Moving to B.C. to be with the couple’s parents is another issue. Their $325,000 Ontario home is likely to cost twice that in the hinterlands and four times that in or near Vancouver. We’ll go with three times and round up to $1 million. Their present home equity and other savings could provide a down payment. They owe $245,000 which, at 2.85 per cent with the present 22-year amortization remaining, leaves them with $80,000 of equity. A $1 million house with a 10 per cent down payment and a 25-year amortization on a high ratio mortgage with a three per cent interest rate would cost $4,270 a month.
That would be difficult to support on their present income. With a $100,000 down payment, a $600,000 house with a $500,000 mortgage and 25 year amortization would cost $2,370 a month. They already pay $1,600, so the larger mortgage would be half as much again. It would be feasible at their present income with two parents working, difficult with one income at present level, but would provide a house fully paid by the time Gary is 60 and Martha is 55. The largest problem with this scenario would be finding a house they like within commuting distance of Vancouver, where their parents live.
Martha’s employment comes with an indexed defined benefit pension plan. She can retire with an annual benefit of $47,000 in 2015 dollars. Retirement accounts will grow with continuing contributions. In 25 years, when Martha would retire at 55, total family RRSPs with a present value of $94,000 growing at three per cent a year and $3,000 of annual contributions would have a value of $309,475 in 2015 dollars. Their TFSAs, to which they contribute $558 a month as well as make irregular lump sum additions, with a present balance of $50,000, would be worth $356,000, and taxable savings, currently $30,000 in cash and growing at $1,014 a month, could be worth $520,000 if invested to generate three per cent a year after inflation.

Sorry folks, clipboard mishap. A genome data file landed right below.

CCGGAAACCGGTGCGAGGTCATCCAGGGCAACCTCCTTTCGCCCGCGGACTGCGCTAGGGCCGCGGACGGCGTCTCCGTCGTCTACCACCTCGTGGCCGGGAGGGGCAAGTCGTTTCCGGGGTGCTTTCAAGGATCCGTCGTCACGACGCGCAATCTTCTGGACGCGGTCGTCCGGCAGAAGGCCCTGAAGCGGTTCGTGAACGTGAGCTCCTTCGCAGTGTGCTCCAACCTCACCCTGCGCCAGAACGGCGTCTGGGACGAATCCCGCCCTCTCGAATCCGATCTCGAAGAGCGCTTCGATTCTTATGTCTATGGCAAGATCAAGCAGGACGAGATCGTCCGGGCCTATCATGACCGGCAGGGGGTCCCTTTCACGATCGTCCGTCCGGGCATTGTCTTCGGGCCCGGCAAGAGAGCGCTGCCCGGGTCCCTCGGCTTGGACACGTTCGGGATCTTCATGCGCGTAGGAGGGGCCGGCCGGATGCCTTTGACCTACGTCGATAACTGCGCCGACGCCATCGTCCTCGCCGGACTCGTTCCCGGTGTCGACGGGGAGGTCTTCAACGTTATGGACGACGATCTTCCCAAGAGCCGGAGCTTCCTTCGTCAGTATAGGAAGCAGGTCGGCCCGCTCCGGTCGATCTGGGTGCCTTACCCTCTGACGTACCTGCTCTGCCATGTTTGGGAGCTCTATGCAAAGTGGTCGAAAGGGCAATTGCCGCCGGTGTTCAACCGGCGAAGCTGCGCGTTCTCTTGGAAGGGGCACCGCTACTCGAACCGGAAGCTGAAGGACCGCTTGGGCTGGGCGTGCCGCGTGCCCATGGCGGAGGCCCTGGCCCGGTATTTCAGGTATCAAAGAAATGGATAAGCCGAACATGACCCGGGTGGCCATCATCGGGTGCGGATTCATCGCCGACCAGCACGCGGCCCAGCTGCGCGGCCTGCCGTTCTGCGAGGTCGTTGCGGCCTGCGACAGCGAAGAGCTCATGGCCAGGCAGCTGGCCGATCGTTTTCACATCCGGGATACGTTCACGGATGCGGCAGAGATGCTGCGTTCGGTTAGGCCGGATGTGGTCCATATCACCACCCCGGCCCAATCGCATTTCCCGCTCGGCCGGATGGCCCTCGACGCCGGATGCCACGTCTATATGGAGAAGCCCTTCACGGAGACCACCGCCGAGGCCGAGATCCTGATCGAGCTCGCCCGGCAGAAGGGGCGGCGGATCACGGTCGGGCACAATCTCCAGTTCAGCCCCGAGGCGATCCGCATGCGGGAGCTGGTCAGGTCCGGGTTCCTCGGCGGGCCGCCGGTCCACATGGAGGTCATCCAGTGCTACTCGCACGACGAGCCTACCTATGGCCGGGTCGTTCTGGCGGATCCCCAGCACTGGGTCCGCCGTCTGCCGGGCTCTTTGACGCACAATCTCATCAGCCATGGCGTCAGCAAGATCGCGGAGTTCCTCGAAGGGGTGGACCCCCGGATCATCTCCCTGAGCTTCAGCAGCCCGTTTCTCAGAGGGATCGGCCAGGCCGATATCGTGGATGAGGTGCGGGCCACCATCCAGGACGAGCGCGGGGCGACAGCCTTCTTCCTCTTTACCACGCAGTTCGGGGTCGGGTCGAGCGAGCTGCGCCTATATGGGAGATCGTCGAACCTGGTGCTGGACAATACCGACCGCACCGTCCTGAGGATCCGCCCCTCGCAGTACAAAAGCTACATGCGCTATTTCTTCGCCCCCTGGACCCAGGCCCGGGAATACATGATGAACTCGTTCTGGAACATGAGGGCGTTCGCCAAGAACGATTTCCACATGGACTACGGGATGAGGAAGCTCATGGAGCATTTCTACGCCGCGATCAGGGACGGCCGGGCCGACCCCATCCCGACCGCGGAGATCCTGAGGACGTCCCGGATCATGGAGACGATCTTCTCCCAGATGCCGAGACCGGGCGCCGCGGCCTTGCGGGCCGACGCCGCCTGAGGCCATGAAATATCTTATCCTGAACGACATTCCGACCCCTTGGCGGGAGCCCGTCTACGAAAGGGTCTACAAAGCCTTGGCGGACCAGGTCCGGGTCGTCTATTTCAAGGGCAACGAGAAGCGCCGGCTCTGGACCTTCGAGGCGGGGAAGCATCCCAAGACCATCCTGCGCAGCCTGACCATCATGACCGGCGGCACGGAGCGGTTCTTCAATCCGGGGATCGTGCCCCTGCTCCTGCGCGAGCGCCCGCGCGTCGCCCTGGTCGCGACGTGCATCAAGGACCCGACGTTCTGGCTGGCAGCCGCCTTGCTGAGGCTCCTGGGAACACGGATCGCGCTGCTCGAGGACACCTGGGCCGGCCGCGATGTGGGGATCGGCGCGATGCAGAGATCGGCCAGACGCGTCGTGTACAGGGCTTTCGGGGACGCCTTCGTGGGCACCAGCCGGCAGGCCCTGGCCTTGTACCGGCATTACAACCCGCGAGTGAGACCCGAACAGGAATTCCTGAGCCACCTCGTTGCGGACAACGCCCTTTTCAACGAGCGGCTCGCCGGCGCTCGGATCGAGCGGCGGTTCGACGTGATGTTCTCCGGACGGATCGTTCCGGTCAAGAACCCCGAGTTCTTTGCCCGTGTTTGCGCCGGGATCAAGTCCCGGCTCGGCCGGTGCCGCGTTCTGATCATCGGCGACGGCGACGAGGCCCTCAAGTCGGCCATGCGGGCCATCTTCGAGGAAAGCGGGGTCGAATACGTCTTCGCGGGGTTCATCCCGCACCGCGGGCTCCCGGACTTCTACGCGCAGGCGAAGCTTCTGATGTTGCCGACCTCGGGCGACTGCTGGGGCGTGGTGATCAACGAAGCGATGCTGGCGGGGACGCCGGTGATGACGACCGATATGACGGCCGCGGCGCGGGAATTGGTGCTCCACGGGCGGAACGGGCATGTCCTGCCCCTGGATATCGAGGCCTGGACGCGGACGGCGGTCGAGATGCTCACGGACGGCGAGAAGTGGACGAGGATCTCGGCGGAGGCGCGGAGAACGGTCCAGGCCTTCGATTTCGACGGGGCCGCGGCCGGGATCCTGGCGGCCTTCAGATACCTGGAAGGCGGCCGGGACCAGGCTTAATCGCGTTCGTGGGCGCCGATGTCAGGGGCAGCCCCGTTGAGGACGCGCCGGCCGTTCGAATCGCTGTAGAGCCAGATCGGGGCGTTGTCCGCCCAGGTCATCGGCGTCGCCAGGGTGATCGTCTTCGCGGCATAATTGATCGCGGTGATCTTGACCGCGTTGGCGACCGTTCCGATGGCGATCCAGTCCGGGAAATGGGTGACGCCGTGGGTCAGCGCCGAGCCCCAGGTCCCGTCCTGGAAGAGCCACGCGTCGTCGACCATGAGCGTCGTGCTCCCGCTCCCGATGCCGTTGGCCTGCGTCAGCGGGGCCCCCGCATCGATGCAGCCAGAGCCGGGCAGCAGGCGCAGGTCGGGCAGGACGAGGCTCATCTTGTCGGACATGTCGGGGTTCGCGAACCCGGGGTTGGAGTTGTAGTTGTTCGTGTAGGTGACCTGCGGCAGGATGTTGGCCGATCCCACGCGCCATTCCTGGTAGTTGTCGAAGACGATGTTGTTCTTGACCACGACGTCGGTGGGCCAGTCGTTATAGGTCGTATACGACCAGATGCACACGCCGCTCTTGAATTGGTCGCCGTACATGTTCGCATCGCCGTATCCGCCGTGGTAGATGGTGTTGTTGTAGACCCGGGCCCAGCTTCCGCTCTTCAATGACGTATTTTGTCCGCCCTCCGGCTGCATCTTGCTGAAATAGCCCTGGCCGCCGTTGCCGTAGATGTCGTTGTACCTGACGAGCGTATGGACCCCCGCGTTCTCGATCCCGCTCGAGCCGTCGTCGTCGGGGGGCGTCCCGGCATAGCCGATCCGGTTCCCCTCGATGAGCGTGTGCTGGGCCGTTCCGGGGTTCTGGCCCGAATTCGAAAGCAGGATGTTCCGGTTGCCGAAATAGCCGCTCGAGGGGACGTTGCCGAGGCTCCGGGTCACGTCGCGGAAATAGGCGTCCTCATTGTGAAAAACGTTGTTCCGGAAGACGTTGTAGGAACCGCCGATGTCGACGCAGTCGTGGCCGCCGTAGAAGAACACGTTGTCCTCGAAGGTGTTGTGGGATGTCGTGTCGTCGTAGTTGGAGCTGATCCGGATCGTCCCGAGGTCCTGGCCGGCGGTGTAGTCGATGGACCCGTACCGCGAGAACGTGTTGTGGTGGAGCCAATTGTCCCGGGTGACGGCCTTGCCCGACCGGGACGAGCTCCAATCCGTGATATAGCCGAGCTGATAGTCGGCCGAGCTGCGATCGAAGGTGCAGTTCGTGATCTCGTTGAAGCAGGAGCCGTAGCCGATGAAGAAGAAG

The total of these accounts, $1,185,475, invested to yield three per cent after inflation on a perpetual basis, would generate $35,564 a year on top of the $47,000 job pension. They could add Canada Pension Plan benefits of $12,780 for Martha and $7,668 for Gary at 65, then Old Age Security at 67 of $6,765 each. After splits of eligible income, their pre-tax income would be $116,542. After 20 per cent average income tax, they would have $7,770 to spend each month. That would support present spending of $7,900 a month without $3,280 a month of savings, mortgage payments or childcare expense.
Were they to use an annuitized payout process that would expend all capital from her age 55 to the time Martha is 90 and Gary 95, still using a three per cent return, they would be able to have a $53,560 return from investments on top of Martha’s $47,000 job pension for a pre-tax total of $100,100. CPP and OAS would push total income to $134,540 in 2015 dollars. After splits of eligible income and 20 per cent average tax, they would have about $8,970 to spend each month.
Having one or two more children while their elderly parents are alive would be likely to reduce their savings rate by a third with one child and two thirds with two. They would need a larger house, need to double or triple money going to RESPs and tend to spend more on food, clothing, holidays, etc. On top of that, the potential need to help their parents with money of perhaps a few thousand dollars a month and to care for them suggests that they could not cope with the needs of a large, extended family. Prudence suggests keeping their family small, Poliquin says. If they do that and maintain their high level of savings, move west if they wish but buy a modest house, then they can spare a few thousand dollars a month for their parents if they need it and devote time to their care if they wish it.
“Martha’s job pension is the cornerstone that makes this couple’s retirement plans feasible,” Poliquin says. “The pension is substantial, defined and guaranteed. Giving up that job would add risk to their plans.”